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An Interview with Brandon Slagle, Director & Star of Area 51: Confidential

by Mike Haberfelner

January 2012

Brandon Slagle on (re)Search my Trash

 

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Your new film Area 51: Confidential - in a few words, what is it about?

 

In short - a group of people kidnapped and dropped into the desert area surrounding AREA 51 find out that there is a more sinister reason as to why they have been brought together.

 

Obviously, Area 51 as such has been the source of numerous conspiracy theories. In general, do you consider yourself a conspiracy theorist, and your favourite conspiracy theories, for whatever reason?

 

I wouldn't necessarily consider myself a conspiracy theorist, although I am certainly open to it. It is probably my natural instinct to question things, especially if there is evidence supporting the belief that certain things are not necessarily what they may seem. I know myself just from being in the entertainment industry in Hollywood that most reported news is spun to project people or products in a certain way, whether it is the truth or not. It's all marketing and sales. The same can be said for the government, not just in the United States, but across the world. Information is released to paint a particular picture, whether it is to win elections, sway the economy, or to alter the polling system in ways which "they" see fit.

 

Of course, I would have to say that any "conspiracies" or non-conspiracies involving the possibility of life on other worlds would be my most favorite. There seems to be equal evidence supporting it but also supporting that the proof that we actually have is all one big hoax. Of course, you have to wonder about the implications that it is all a form of mass hysteria - if so, is mass hysteria supposed to be some sort of virus? There are so many stories with so many similarities told by people of all walks of life who never could have actually met - but are those stories accentuated by what they've already seen in the media?

 

Area 51: Confidential was written by you based on a story by your leading lady Devanny Pinn [Devanny Pinn interview - click here], with whom you have a bit of a history, on- and offscreen. Now how did that project come into being in the first place?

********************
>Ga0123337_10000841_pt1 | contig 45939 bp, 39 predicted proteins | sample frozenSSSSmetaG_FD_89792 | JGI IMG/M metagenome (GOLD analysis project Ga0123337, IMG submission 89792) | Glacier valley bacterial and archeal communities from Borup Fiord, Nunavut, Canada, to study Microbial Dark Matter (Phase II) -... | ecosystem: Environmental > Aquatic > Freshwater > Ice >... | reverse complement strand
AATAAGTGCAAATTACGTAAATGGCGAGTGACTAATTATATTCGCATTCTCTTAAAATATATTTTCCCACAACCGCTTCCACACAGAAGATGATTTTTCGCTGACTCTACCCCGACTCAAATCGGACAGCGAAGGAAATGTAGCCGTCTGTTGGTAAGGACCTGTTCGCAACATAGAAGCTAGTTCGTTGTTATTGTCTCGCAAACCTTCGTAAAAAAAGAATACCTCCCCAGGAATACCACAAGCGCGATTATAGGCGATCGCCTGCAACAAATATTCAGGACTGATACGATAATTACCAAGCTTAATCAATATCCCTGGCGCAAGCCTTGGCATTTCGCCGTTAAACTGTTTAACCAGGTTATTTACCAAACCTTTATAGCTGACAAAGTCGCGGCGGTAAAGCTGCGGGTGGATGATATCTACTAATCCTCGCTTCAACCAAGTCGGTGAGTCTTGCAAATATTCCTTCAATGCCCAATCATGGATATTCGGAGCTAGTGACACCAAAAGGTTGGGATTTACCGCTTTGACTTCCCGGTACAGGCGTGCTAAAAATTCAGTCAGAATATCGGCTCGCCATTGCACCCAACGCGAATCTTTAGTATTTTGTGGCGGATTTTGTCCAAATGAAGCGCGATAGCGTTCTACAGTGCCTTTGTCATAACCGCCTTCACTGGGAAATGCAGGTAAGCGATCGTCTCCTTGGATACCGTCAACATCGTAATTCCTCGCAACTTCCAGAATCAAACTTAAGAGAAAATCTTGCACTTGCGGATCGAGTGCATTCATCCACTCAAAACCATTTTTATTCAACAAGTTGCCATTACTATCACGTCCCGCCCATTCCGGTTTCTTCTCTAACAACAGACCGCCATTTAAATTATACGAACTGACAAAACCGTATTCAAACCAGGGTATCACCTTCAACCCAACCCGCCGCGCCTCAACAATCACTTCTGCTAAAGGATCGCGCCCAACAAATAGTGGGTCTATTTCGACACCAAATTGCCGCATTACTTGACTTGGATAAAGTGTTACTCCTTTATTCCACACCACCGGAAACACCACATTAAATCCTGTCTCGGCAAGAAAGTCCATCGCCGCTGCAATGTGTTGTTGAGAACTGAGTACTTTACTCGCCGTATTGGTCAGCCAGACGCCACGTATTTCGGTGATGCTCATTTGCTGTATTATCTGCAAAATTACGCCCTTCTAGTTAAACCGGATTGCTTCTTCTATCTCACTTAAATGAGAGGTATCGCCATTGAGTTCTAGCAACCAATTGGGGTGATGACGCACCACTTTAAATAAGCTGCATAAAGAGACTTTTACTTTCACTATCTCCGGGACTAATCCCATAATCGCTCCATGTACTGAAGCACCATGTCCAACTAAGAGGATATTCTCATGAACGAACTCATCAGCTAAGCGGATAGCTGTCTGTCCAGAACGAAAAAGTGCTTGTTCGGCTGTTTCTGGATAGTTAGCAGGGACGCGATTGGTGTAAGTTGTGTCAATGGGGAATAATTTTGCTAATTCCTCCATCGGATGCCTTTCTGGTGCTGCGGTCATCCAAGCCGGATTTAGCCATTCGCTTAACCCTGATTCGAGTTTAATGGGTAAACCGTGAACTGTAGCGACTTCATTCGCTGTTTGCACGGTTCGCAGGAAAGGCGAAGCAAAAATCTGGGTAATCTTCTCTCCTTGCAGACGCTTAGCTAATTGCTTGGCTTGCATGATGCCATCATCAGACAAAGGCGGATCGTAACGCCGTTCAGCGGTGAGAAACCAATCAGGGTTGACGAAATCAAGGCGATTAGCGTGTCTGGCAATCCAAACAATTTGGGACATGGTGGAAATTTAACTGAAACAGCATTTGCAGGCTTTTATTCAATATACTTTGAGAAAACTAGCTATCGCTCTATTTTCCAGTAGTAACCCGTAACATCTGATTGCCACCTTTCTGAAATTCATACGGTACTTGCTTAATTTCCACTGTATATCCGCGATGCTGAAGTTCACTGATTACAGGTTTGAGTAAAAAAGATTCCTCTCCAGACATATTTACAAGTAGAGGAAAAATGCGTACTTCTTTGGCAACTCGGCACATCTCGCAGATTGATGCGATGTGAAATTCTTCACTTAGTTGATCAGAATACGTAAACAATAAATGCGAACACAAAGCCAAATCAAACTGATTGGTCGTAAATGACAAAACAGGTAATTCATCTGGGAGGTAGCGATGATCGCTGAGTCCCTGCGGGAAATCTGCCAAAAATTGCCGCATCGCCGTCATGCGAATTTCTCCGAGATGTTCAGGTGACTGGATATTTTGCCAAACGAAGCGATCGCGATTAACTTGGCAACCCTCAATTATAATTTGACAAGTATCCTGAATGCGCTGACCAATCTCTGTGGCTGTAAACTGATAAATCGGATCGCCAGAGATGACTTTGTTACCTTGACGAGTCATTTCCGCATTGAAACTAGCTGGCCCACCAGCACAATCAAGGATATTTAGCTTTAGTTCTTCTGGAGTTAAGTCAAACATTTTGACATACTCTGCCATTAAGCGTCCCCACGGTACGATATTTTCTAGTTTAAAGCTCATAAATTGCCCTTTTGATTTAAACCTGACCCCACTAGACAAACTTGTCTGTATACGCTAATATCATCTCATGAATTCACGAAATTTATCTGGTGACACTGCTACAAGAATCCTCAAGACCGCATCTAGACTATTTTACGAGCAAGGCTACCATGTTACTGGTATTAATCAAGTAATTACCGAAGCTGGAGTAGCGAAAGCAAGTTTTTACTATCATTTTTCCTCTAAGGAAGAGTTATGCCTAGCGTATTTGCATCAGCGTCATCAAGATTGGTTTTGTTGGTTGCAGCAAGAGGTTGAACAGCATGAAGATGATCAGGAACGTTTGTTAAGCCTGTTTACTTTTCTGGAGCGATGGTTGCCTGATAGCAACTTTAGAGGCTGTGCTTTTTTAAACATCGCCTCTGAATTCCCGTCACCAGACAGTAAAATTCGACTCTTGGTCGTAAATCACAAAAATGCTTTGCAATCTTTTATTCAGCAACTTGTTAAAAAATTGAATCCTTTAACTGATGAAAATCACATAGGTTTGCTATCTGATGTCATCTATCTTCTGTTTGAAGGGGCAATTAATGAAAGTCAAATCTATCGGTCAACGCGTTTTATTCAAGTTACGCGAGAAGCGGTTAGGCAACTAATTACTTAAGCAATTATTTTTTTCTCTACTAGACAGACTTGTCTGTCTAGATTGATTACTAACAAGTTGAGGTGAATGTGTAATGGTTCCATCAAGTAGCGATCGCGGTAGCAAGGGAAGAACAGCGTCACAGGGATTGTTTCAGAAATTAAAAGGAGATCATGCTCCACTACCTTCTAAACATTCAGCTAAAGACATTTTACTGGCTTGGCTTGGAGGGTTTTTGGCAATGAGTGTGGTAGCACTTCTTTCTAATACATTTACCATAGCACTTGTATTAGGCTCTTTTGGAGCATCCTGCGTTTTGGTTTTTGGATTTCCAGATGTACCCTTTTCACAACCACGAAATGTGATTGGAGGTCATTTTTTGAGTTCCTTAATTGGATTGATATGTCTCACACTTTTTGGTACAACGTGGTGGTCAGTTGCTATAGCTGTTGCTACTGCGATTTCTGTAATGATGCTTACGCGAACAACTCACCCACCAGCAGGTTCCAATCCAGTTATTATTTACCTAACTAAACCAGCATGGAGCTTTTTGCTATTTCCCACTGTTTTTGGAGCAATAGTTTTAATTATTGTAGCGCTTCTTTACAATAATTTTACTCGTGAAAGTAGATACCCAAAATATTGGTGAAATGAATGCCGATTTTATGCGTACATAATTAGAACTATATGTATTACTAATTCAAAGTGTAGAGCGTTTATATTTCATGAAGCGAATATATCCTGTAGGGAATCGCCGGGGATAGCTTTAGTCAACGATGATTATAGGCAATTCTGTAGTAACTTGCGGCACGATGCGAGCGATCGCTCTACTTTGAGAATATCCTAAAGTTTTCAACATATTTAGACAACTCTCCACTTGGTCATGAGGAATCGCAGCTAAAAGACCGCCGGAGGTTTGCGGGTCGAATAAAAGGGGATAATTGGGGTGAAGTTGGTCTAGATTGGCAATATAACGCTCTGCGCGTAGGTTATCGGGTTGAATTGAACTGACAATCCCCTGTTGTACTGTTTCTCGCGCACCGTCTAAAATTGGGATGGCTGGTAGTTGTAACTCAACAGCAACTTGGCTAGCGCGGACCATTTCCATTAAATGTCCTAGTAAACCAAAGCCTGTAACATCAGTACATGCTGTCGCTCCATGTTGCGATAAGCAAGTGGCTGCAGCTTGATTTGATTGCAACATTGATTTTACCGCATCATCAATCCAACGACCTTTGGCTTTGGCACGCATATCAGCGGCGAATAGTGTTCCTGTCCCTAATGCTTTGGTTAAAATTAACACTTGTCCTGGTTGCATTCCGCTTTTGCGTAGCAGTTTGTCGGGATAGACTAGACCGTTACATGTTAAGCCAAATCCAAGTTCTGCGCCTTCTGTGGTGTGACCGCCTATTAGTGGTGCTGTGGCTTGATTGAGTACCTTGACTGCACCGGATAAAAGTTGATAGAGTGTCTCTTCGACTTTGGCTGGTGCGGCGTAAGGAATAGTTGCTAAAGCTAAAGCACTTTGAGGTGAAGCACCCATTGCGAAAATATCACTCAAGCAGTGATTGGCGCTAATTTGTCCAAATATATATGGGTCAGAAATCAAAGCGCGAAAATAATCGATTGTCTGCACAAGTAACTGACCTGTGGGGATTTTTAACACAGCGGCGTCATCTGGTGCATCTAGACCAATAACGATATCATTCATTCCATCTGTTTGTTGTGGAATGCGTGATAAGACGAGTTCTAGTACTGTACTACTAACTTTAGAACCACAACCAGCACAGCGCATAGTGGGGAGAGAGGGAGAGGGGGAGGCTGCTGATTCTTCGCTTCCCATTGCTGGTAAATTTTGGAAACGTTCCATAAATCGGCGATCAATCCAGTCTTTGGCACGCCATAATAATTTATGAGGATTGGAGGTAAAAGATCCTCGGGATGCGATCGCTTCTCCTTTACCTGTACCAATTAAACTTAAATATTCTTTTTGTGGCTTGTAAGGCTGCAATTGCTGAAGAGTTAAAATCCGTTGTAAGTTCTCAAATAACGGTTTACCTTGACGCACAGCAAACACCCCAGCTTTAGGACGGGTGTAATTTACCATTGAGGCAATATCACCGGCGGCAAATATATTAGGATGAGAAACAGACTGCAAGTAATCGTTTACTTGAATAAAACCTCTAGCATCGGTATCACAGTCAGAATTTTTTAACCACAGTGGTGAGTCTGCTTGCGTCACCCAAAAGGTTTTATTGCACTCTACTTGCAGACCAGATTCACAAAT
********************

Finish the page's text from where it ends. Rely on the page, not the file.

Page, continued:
The story came about while discussing other genres that we felt the found footage style may work interestingly with. Normally, neither of us is necessarily a fan of found footage, but we did see some worth in it, and a particular form of storytelling that many other filmmaking styles do not entail. Slowly we put together more or less what we wanted the general narrative of the film to be, and I wrote the full screenplay in about a month, give or take a few days. I should note that the script reads a bit more action-oriented than the film, which is more suspense-oriented.

 

Coincidentally, about a week and a half or two weeks in, we discovered that Oren Peli (Paranormal Activity) and Paramount were working on a large-ish budget film simply called Area 51. We managed to get ahold of that film's outline (from an undisclosed source) and thankfully, our film and their film are very different from one another. However I admit that a bit of the editing of ours was inspired by a handful of techniques employed in Paranormal Activity, particularly the timestamps and locations that appear at various scene transitions.

 

Why did you go for the handheld camera-heavy found footage approach?

 

It felt like a challenge, as was proven when we shot the teaser trailer, which is largely unique to the actual film (though quite a bit of footage we shot for the teaser is in the film, particularly the teaser-ending shot of my character whispering "They're here..."). I also felt like it would be an interesting way to tell a conspiracy-based story. As you pointed out in your review, there is an actual REASON that certain characters are using cameras thoughout the film (as initially introduced in the opening scenes with Kat speaking to an offscreen agent while adhering transmitters to her camera). I also felt that it would be an interesting way to put the audience inside of the film, which is one of the places where the "gun camera" angles came from.

 

I guess in a way, you could say that first-person shooter videogames are gaming's answer to the found footage subgenre, and it felt like a great way to cheat cutaways and more kinetic camerawork and to give the viewer something which they may not have seen before in a found footage film, which is usually rife with forced jittery camerawork, ad nauseum.

 

Found footage films like yours are often more based on script outlines and improvisation rather than actual screenplays (which at times painfully shows). How detailed was your script, and to what extent was it set in stone regarding improvisation and the like?

 

Right away we decided to actually write the script out, rather than go for the structured improv approach that many similar films have done. One reason was that we had a limited time to shoot the film (it was shot over five days in Nevada with two additional days for pickup scenes in Los Angeles) and another reason was that I wanted to make sure the narrative structure of the film was tight with very little run off.